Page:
In some towns, mayor’s courts are seen as an antidote to impersonal systemic justice. The relationship between a mayor and a town’s citizens may make for a more individualized justice, taking into account a defendant’s history and tailoring punishment accordingly, said Cave.
Melissa Hartfield, who presides over the mayor’s court in Granville, says that she and many of her colleagues believe that mayor’s courts are more “personable,” helping people maneuver their issues and “steering them away from becoming repeat offenders.” She said the Granville court has an Alternative Plea Program, which allows many first time offenders to have their charges dismissed upon completion of education and community service programs. All applicants have their case thoroughly reviewed by the town’s prosecutor to see if they are eligible for this program, she said, which facilitates a more personal interaction between a defendant and the law.

Lisa Wilson, of Dublin, Ohio’s mayor’s court, said mayor’s courts are often more willing to help defendants understand what is going on, as they generally have the chance to speak with someone about how the legal process works and what their particular case involves.

“You’d be hard-pressed to find someone downtown [Columbus] who would do the same,” Wilson said.

And more generally, by taking on the bulk of the misdemeanor and traffic violations, mayor’s courts minimize the workload of higher courts, said Hartfield.

However, opponents of mayor’s courts say that the courts can be fraught with inherent conflicts of interest.

The fact that a mayor can levy fines that are paid into the budget that he or she controls is an ethically dubious practice, according to Ohio Supreme Court Chief Justice Thomas J. Moyer, quoted in a 2012 investigative report published by the Columbus Dispatch. (In Yellow Springs, Council controls the budget, so the mayor doesn’t have this potential conflict.) The ACLU of Ohio contends that towns can take advantage of the power of a mayor’s court to financially benefit the town, specifically through things like speed traps and issuing excessive traffic citations.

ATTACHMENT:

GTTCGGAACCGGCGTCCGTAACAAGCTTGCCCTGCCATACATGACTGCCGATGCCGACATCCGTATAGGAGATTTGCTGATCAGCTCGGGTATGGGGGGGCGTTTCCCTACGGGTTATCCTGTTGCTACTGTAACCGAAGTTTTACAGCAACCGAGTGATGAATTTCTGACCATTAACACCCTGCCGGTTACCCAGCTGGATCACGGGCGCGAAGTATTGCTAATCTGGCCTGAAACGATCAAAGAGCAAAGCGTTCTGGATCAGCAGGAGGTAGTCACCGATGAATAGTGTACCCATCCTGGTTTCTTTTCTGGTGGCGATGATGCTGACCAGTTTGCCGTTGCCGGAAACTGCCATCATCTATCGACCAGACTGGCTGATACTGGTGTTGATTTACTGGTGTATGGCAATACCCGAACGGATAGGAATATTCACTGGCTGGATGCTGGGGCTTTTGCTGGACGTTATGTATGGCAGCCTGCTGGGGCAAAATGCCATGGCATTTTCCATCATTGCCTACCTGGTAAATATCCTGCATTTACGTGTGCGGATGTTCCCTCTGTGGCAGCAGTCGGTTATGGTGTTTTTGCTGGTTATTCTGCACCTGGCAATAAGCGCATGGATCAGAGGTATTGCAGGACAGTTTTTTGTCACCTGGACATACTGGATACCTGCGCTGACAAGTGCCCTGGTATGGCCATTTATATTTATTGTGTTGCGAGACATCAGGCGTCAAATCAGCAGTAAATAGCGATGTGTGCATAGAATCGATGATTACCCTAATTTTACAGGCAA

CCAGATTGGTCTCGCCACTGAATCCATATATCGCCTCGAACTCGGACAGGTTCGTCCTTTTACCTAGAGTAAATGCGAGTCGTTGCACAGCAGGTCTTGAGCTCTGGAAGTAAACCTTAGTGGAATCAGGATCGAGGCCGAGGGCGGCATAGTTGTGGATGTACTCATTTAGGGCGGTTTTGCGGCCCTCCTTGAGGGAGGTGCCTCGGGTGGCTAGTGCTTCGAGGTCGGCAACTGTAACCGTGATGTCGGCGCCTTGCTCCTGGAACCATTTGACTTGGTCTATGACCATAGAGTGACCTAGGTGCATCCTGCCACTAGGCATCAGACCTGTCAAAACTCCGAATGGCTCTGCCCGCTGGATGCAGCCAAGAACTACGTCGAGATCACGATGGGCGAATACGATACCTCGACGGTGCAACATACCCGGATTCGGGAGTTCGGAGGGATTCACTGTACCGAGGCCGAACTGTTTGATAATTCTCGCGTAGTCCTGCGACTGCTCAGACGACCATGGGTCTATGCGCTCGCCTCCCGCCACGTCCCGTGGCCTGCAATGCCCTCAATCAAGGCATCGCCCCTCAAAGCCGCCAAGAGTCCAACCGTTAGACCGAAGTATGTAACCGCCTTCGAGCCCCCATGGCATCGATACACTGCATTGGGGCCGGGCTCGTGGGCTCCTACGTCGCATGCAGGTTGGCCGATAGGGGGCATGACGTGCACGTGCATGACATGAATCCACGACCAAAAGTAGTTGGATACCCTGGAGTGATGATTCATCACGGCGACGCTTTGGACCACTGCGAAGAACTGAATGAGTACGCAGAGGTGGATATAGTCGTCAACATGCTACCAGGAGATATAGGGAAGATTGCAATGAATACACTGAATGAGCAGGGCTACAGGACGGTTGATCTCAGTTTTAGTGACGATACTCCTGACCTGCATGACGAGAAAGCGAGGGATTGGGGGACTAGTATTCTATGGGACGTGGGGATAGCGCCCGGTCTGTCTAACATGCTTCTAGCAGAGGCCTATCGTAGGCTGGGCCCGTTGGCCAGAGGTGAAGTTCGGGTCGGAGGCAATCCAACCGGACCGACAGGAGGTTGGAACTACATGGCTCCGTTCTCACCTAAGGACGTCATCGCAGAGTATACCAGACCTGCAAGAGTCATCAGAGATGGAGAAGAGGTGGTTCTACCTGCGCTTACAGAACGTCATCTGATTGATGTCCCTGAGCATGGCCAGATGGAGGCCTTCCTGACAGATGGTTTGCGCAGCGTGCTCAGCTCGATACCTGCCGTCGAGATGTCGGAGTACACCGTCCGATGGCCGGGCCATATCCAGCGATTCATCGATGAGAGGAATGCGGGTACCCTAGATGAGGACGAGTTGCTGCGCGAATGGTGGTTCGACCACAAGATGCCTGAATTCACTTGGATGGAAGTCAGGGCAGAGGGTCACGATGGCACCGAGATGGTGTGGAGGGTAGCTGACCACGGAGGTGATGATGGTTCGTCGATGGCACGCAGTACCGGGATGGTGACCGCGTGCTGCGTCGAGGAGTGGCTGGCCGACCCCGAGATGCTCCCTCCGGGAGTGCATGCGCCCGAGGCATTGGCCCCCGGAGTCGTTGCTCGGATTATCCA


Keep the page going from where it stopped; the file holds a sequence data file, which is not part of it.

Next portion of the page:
For example, Linndale, Ohio, a town with a population of 179, issued around 3,780 traffic violations in 2011. The mayor’s court in Hanging Rock, Ohio, reported $401,218 in court revenue in 2009, 95 times the amount the village collected in property tax and other local taxes, according to the 2012 Dispatch report.

And some opponents of mayor’s court say that mayor’s court sentences for drunken driving infractions are a point of contention, stating that charges are often reduced in favor of paying a larger fine, according to the Ohio Bar Association website.

The 2012 Dispatch article also stated that while numerous complaints have been filed against mayor’s courts — the state itself has documented numerous misdeeds in record keeping, missing documentation and cash imbalances — investigations or audits of mayor’s courts are rare. Investigation into a mayor’s court is the responsibility of the local prosecutor, said a spokesperson for the state auditor’s office in the Dispatch article, but rarely are mayor’s courts investigated. Former state Senator Kevin Coughlin in the article said that legislators are likewise unwilling to meddle in the affairs of their constituent districts. A Senate bill proposed in 2007 would have eliminated mayor’s courts in cities with fewer than 1,600 people (and would have replaced the mayor or magistrate with an official fully under the supervision of the Supreme Court), but this bill failed in the House.

The second article in this series will address how the Yellow Springs Mayor’s Court operates and the decline in its use in recent years.